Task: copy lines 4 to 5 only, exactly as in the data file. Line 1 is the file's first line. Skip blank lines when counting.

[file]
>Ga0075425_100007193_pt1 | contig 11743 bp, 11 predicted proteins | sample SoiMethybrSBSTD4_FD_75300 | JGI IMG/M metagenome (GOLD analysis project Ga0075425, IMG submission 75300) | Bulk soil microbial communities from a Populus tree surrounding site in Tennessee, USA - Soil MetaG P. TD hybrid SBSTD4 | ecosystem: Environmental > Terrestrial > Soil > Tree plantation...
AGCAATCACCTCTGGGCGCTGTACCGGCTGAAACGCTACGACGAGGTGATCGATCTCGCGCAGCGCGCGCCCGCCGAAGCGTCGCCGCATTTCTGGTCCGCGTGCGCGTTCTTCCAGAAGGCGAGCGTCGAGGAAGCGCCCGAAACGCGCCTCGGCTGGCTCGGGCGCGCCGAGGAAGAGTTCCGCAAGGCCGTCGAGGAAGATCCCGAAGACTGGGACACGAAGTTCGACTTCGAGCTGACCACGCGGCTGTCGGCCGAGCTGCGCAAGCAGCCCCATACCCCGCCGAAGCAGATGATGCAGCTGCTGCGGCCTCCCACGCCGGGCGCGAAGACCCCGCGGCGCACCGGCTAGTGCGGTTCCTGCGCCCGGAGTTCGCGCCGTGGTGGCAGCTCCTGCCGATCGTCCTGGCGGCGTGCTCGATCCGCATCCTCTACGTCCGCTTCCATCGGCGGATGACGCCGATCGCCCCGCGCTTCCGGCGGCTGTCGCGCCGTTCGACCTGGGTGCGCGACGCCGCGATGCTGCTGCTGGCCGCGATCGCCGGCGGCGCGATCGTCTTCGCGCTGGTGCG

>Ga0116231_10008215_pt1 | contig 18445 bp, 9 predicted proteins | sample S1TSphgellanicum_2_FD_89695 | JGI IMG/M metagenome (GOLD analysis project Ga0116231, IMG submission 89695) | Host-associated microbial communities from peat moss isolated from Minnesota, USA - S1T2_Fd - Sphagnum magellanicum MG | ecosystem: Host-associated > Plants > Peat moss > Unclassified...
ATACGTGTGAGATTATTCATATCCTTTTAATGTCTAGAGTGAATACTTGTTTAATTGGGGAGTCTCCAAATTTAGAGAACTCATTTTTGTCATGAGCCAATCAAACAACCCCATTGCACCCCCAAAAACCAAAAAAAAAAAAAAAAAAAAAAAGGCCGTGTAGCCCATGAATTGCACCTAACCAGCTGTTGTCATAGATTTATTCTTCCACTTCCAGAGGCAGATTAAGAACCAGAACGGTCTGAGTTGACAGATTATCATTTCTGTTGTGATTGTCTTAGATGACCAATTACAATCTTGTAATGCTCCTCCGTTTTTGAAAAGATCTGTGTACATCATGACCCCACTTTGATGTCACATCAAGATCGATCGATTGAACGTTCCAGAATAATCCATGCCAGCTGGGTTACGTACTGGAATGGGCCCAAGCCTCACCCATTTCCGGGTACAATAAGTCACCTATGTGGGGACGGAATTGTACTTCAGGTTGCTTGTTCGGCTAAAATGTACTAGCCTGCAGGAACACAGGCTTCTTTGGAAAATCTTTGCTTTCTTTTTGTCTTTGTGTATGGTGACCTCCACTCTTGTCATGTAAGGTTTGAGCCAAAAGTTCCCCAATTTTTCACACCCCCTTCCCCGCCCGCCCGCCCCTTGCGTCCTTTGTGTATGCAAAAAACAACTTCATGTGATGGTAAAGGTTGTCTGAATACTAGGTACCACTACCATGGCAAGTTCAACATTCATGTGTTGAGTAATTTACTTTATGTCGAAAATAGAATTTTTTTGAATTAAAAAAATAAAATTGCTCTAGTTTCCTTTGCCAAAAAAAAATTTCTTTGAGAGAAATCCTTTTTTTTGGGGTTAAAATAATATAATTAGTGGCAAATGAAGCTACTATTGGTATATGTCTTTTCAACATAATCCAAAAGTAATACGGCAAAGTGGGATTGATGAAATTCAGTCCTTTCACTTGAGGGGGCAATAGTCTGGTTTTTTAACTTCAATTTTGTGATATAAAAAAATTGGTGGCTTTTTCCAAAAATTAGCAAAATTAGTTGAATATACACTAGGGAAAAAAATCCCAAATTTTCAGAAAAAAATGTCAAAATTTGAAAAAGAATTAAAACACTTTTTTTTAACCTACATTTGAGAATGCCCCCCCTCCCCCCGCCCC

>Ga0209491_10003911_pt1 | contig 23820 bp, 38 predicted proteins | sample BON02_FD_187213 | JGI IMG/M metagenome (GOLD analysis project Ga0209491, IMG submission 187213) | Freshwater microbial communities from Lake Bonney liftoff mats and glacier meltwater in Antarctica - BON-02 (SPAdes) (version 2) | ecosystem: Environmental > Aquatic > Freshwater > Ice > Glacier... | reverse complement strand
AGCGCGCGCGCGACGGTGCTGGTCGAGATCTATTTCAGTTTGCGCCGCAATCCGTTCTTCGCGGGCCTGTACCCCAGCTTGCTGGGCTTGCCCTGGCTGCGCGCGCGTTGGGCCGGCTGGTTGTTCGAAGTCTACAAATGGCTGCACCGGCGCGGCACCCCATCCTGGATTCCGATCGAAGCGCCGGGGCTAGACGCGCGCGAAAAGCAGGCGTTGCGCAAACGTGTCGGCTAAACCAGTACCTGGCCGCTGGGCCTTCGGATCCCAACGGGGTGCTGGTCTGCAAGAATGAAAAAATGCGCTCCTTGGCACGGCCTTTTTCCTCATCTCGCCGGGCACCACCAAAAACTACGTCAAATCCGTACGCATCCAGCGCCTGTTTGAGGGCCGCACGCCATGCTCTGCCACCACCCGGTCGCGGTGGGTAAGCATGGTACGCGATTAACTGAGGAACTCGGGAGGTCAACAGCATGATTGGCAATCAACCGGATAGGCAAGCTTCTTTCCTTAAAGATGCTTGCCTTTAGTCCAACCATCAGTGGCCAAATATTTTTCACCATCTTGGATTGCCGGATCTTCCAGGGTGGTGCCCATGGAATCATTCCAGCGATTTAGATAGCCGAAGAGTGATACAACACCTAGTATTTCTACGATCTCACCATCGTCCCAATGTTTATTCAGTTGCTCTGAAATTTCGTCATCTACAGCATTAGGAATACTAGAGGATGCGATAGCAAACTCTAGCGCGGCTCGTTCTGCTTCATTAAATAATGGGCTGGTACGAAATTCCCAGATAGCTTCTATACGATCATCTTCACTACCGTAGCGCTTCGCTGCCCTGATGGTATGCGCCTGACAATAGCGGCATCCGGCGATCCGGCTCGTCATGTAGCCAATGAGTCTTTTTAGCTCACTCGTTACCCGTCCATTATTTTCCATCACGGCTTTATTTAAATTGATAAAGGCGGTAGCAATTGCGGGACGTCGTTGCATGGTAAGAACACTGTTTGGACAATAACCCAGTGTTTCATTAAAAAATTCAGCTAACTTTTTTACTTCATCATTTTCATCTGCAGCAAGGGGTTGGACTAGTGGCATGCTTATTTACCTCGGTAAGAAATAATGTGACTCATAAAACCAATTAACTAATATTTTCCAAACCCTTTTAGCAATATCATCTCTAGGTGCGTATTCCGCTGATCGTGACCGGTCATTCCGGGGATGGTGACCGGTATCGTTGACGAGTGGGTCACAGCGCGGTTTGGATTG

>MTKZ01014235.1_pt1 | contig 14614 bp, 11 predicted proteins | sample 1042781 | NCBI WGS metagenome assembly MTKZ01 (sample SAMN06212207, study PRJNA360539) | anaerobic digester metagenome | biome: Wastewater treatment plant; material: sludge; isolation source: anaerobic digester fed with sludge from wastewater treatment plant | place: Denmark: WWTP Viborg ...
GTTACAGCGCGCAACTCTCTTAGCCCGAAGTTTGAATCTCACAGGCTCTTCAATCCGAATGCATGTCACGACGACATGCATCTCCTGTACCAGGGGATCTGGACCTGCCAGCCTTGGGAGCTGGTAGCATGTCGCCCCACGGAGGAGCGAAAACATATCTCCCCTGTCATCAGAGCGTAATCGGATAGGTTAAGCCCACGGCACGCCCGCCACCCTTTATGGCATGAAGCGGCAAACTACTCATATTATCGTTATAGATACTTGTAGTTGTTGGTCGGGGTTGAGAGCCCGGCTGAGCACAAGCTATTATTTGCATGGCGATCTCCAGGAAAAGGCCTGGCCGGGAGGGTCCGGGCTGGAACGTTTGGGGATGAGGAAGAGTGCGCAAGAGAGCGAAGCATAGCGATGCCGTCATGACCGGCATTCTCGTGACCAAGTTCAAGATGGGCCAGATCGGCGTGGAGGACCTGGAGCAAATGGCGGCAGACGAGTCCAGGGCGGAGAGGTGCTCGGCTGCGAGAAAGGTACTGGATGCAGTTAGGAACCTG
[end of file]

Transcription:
ATACGTGTGAGATTATTCATATCCTTTTAATGTCTAGAGTGAATACTTGTTTAATTGGGGAGTCTCCAAATTTAGAGAACTCATTTTTGTCATGAGCCAATCAAACAACCCCATTGCACCCCCAAAAACCAAAAAAAAAAAAAAAAAAAAAAAGGCCGTGTAGCCCATGAATTGCACCTAACCAGCTGTTGTCATAGATTTATTCTTCCACTTCCAGAGGCAGATTAAGAACCAGAACGGTCTGAGTTGACAGATTATCATTTCTGTTGTGATTGTCTTAGATGACCAATTACAATCTTGTAATGCTCCTCCGTTTTTGAAAAGATCTGTGTACATCATGACCCCACTTTGATGTCACATCAAGATCGATCGATTGAACGTTCCAGAATAATCCATGCCAGCTGGGTTACGTACTGGAATGGGCCCAAGCCTCACCCATTTCCGGGTACAATAAGTCACCTATGTGGGGACGGAATTGTACTTCAGGTTGCTTGTTCGGCTAAAATGTACTAGCCTGCAGGAACACAGGCTTCTTTGGAAAATCTTTGCTTTCTTTTTGTCTTTGTGTATGGTGACCTCCACTCTTGTCATGTAAGGTTTGAGCCAAAAGTTCCCCAATTTTTCACACCCCCTTCCCCGCCCGCCCGCCCCTTGCGTCCTTTGTGTATGCAAAAAACAACTTCATGTGATGGTAAAGGTTGTCTGAATACTAGGTACCACTACCATGGCAAGTTCAACATTCATGTGTTGAGTAATTTACTTTATGTCGAAAATAGAATTTTTTTGAATTAAAAAAATAAAATTGCTCTAGTTTCCTTTGCCAAAAAAAAATTTCTTTGAGAGAAATCCTTTTTTTTGGGGTTAAAATAATATAATTAGTGGCAAATGAAGCTACTATTGGTATATGTCTTTTCAACATAATCCAAAAGTAATACGGCAAAGTGGGATTGATGAAATTCAGTCCTTTCACTTGAGGGGGCAATAGTCTGGTTTTTTAACTTCAATTTTGTGATATAAAAAAATTGGTGGCTTTTTCCAAAAATTAGCAAAATTAGTTGAATATACACTAGGGAAAAAAATCCCAAATTTTCAGAAAAAAATGTCAAAATTTGAAAAAGAATTAAAACACTTTTTTTTAACCTACATTTGAGAATGCCCCCCCTCCCCCCGCCCC

>Ga0209491_10003911_pt1 | contig 23820 bp, 38 predicted proteins | sample BON02_FD_187213 | JGI IMG/M metagenome (GOLD analysis project Ga0209491, IMG submission 187213) | Freshwater microbial communities from Lake Bonney liftoff mats and glacier meltwater in Antarctica - BON-02 (SPAdes) (version 2) | ecosystem: Environmental > Aquatic > Freshwater > Ice > Glacier... | reverse complement strand